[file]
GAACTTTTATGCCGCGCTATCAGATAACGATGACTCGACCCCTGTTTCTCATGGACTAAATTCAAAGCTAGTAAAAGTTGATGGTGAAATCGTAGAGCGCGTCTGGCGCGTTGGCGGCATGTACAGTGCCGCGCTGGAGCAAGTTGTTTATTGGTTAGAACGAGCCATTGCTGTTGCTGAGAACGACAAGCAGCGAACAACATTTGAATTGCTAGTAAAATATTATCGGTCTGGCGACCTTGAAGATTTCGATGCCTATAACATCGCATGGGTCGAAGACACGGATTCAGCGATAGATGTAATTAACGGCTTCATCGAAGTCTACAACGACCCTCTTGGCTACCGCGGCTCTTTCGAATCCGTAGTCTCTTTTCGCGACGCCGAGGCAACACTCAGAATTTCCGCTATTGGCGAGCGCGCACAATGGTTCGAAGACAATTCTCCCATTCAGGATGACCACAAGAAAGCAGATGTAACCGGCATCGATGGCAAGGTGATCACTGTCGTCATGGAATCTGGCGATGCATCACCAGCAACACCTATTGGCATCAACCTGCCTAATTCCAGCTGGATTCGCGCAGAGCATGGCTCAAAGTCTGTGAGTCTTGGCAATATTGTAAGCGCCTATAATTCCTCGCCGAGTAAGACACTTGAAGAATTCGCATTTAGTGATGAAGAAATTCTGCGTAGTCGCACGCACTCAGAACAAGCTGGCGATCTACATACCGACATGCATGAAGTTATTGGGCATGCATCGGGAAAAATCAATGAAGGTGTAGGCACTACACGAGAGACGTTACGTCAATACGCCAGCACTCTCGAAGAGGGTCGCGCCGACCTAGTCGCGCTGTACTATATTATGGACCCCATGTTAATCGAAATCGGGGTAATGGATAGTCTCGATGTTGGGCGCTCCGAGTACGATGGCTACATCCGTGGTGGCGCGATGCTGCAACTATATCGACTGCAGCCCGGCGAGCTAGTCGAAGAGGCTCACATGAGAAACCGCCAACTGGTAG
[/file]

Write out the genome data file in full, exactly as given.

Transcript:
GAACTTTTATGCCGCGCTATCAGATAACGATGACTCGACCCCTGTTTCTCATGGACTAAATTCAAAGCTAGTAAAAGTTGATGGTGAAATCGTAGAGCGCGTCTGGCGCGTTGGCGGCATGTACAGTGCCGCGCTGGAGCAAGTTGTTTATTGGTTAGAACGAGCCATTGCTGTTGCTGAGAACGACAAGCAGCGAACAACATTTGAATTGCTAGTAAAATATTATCGGTCTGGCGACCTTGAAGATTTCGATGCCTATAACATCGCATGGGTCGAAGACACGGATTCAGCGATAGATGTAATTAACGGCTTCATCGAAGTCTACAACGACCCTCTTGGCTACCGCGGCTCTTTCGAATCCGTAGTCTCTTTTCGCGACGCCGAGGCAACACTCAGAATTTCCGCTATTGGCGAGCGCGCACAATGGTTCGAAGACAATTCTCCCATTCAGGATGACCACAAGAAAGCAGATGTAACCGGCATCGATGGCAAGGTGATCACTGTCGTCATGGAATCTGGCGATGCATCACCAGCAACACCTATTGGCATCAACCTGCCTAATTCCAGCTGGATTCGCGCAGAGCATGGCTCAAAGTCTGTGAGTCTTGGCAATATTGTAAGCGCCTATAATTCCTCGCCGAGTAAGACACTTGAAGAATTCGCATTTAGTGATGAAGAAATTCTGCGTAGTCGCACGCACTCAGAACAAGCTGGCGATCTACATACCGACATGCATGAAGTTATTGGGCATGCATCGGGAAAAATCAATGAAGGTGTAGGCACTACACGAGAGACGTTACGTCAATACGCCAGCACTCTCGAAGAGGGTCGCGCCGACCTAGTCGCGCTGTACTATATTATGGACCCCATGTTAATCGAAATCGGGGTAATGGATAGTCTCGATGTTGGGCGCTCCGAGTACGATGGCTACATCCGTGGTGGCGCGATGCTGCAACTATATCGACTGCAGCCCGGCGAGCTAGTCGAAGAGGCTCACATGAGAAACCGCCAACTGGTAG